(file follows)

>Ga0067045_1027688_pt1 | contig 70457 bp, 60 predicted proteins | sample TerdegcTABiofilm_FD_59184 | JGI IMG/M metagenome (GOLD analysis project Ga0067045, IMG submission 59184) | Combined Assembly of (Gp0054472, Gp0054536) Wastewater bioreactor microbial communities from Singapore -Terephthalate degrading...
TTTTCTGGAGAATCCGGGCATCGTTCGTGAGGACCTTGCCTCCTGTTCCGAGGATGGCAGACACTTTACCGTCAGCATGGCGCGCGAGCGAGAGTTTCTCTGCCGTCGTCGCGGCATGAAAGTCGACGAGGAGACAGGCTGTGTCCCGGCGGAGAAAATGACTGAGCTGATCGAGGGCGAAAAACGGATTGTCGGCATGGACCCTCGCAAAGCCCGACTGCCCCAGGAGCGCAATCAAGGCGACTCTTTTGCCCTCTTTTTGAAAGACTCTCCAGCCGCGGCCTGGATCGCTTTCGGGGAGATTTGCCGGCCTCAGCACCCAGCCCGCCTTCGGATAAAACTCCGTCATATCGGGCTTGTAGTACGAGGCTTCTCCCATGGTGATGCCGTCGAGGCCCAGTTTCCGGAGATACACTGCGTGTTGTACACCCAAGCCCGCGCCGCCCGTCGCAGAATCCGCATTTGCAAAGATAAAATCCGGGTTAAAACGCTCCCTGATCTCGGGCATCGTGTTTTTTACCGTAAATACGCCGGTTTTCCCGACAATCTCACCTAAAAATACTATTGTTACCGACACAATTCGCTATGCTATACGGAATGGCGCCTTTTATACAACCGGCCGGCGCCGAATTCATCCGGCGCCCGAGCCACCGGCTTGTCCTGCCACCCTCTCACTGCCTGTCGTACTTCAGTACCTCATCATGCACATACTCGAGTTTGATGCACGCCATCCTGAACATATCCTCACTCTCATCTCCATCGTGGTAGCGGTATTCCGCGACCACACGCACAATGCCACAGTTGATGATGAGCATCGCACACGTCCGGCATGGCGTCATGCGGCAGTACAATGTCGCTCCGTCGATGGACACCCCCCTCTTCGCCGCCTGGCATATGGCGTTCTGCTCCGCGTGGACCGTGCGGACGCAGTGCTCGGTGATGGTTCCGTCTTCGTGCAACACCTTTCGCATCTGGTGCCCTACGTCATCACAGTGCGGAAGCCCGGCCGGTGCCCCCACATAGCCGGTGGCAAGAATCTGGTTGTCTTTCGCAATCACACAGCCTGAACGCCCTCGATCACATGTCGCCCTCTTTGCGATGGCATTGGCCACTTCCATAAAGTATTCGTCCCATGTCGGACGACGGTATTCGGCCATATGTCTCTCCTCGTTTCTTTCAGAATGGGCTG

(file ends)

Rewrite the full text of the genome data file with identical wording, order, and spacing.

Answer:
>Ga0067045_1027688_pt1 | contig 70457 bp, 60 predicted proteins | sample TerdegcTABiofilm_FD_59184 | JGI IMG/M metagenome (GOLD analysis project Ga0067045, IMG submission 59184) | Combined Assembly of (Gp0054472, Gp0054536) Wastewater bioreactor microbial communities from Singapore -Terephthalate degrading...
TTTTCTGGAGAATCCGGGCATCGTTCGTGAGGACCTTGCCTCCTGTTCCGAGGATGGCAGACACTTTACCGTCAGCATGGCGCGCGAGCGAGAGTTTCTCTGCCGTCGTCGCGGCATGAAAGTCGACGAGGAGACAGGCTGTGTCCCGGCGGAGAAAATGACTGAGCTGATCGAGGGCGAAAAACGGATTGTCGGCATGGACCCTCGCAAAGCCCGACTGCCCCAGGAGCGCAATCAAGGCGACTCTTTTGCCCTCTTTTTGAAAGACTCTCCAGCCGCGGCCTGGATCGCTTTCGGGGAGATTTGCCGGCCTCAGCACCCAGCCCGCCTTCGGATAAAACTCCGTCATATCGGGCTTGTAGTACGAGGCTTCTCCCATGGTGATGCCGTCGAGGCCCAGTTTCCGGAGATACACTGCGTGTTGTACACCCAAGCCCGCGCCGCCCGTCGCAGAATCCGCATTTGCAAAGATAAAATCCGGGTTAAAACGCTCCCTGATCTCGGGCATCGTGTTTTTTACCGTAAATACGCCGGTTTTCCCGACAATCTCACCTAAAAATACTATTGTTACCGACACAATTCGCTATGCTATACGGAATGGCGCCTTTTATACAACCGGCCGGCGCCGAATTCATCCGGCGCCCGAGCCACCGGCTTGTCCTGCCACCCTCTCACTGCCTGTCGTACTTCAGTACCTCATCATGCACATACTCGAGTTTGATGCACGCCATCCTGAACATATCCTCACTCTCATCTCCATCGTGGTAGCGGTATTCCGCGACCACACGCACAATGCCACAGTTGATGATGAGCATCGCACACGTCCGGCATGGCGTCATGCGGCAGTACAATGTCGCTCCGTCGATGGACACCCCCCTCTTCGCCGCCTGGCATATGGCGTTCTGCTCCGCGTGGACCGTGCGGACGCAGTGCTCGGTGATGGTTCCGTCTTCGTGCAACACCTTTCGCATCTGGTGCCCTACGTCATCACAGTGCGGAAGCCCGGCCGGTGCCCCCACATAGCCGGTGGCAAGAATCTGGTTGTCTTTCGCAATCACACAGCCTGAACGCCCTCGATCACATGTCGCCCTCTTTGCGATGGCATTGGCCACTTCCATAAAGTATTCGTCCCATGTCGGACGACGGTATTCGGCCATATGTCTCTCCTCGTTTCTTTCAGAATGGGCTG